When Putin and Erdogan meet on October 22, the main negotiating points will be to prevent a war between Turkey and the Russian-armed Assad forces. Erdogan will ask the Russian and Assad governments to allow Turkey to stay in the zone it established. In return, Russia will request further concessions on Idlib and perhaps more arms deals similar to the S-400 missile deal.

A deal between Erdogan and Assad suits Russia because it serves the its main objectives in Syria – keep Assad in power to ensure Russian access to the Mediterranean Sea and weaken NATO by moving Turkey away from the alliance.

If the Kurds realise Assad has no intention of fighting Turkey, they may decide to take matters into their own hands and engage in guerrilla warfare with Turkish forces in northern Syria. While this may deliver a blow to Turkish forces, Erdogan will use it to back his claim they are terrorists.

Regardless of what happens, Turkey will stay in northern Syria for the foreseeable future, no matter the cost to both countries.

The eventual winner in Syria is looking to be the Assad government, which is moving to control the entire country just as it did before the 2011 uprising.The Conversation

Mehmet Ozalp, Associate Professor in Islamic Studies, Director of The Centre for Islamic Studies and Civilisation and Executive Member of Public and Contextual Theology, Charles Sturt University

This article is republished from The Conversation under a Creative Commons license. Read the original article.

The Trump presidency should not be shocking. It’s a symptom of our cultural malaise



It’s a mistake to see Trump as unique or his success as something that could only occur in America.
Pete Marovich/Pool/EPA

Brendon O’Connor, University of Sydney

During the 2016 US presidential campaign, people around the world were regularly reassured by election experts that Donald Trump was too outrageous to be elected president.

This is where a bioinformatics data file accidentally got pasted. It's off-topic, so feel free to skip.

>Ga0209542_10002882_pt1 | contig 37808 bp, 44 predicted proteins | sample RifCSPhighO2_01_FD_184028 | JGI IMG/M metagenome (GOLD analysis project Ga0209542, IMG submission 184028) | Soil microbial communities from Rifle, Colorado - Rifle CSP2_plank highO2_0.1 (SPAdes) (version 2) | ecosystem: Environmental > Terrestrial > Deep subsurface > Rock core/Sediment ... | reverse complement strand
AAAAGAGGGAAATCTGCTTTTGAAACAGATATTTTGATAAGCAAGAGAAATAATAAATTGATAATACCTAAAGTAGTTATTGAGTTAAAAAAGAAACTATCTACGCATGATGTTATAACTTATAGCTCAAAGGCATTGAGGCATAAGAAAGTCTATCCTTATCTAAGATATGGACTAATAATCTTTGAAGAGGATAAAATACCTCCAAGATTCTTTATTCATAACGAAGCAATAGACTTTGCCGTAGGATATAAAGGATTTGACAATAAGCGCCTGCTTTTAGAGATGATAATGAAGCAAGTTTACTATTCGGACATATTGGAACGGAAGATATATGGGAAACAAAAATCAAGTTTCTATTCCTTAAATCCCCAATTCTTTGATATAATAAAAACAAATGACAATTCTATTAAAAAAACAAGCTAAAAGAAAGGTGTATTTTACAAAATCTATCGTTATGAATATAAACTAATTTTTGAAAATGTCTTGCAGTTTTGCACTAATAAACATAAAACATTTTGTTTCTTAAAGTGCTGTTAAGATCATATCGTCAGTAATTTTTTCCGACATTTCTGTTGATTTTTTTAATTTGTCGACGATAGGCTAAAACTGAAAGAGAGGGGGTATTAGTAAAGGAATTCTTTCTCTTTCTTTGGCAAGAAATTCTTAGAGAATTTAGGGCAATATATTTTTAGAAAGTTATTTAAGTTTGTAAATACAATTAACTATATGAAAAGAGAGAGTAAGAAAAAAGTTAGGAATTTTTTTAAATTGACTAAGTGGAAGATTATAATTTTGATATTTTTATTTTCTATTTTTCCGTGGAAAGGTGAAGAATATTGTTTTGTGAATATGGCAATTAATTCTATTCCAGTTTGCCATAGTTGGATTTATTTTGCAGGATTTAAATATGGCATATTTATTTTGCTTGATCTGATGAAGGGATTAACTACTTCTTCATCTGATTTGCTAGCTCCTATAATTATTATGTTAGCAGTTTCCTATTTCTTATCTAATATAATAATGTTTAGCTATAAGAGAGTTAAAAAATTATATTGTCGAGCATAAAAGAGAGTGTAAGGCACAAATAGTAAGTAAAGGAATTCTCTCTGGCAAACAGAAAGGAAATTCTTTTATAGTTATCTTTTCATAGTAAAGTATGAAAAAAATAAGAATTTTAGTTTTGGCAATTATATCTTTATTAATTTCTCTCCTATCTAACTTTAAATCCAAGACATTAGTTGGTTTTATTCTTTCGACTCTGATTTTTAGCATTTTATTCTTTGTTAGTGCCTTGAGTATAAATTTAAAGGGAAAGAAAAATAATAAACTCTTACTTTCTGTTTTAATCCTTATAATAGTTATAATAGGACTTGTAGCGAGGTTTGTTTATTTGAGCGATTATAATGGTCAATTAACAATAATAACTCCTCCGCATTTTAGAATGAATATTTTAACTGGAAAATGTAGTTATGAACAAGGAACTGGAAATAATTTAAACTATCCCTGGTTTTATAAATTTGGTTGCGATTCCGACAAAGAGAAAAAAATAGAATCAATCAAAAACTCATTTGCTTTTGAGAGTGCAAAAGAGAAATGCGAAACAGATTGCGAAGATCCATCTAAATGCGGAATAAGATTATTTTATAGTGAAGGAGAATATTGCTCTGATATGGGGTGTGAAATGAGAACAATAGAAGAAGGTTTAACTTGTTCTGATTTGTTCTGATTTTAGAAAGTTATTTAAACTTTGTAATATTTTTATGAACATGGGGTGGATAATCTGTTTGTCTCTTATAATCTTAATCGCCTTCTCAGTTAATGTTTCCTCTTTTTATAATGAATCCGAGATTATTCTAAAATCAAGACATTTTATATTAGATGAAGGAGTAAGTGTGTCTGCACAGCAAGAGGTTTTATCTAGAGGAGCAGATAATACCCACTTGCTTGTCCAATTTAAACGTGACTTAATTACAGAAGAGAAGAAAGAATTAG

Reflecting this conventional wisdom, Hilary Clinton campaign’s central message seemed to be: “seriously?”.

In other words, we were constantly told that Trump was too offensive, ignorant and dangerous to be chosen to lead the US. But this political interpretation tended to miss how American popular culture had created the conditions for a character like Trump to upend the mannered and formulaic presidential selection process.

In many ways, the Trump campaign was politics catching up with popular culture.

Trump told a rally in Dallas last week: ‘It’s much easier being presidential … All you have to do is act like a stiff.’
Larry W. Smith/EPA

Trump’s embrace of the worst parts of pop culture

In my new book, Anti-Americanism and American Exceptionalism, I argue that it is a mistake to see Trump as unique or his success as something that could only occur in America.

Trump-like behaviour is all around us. His narcissism, bullying, misogyny, racism, populism and tendency to play the victim is all too commonplace – and these are certainly not just American problems.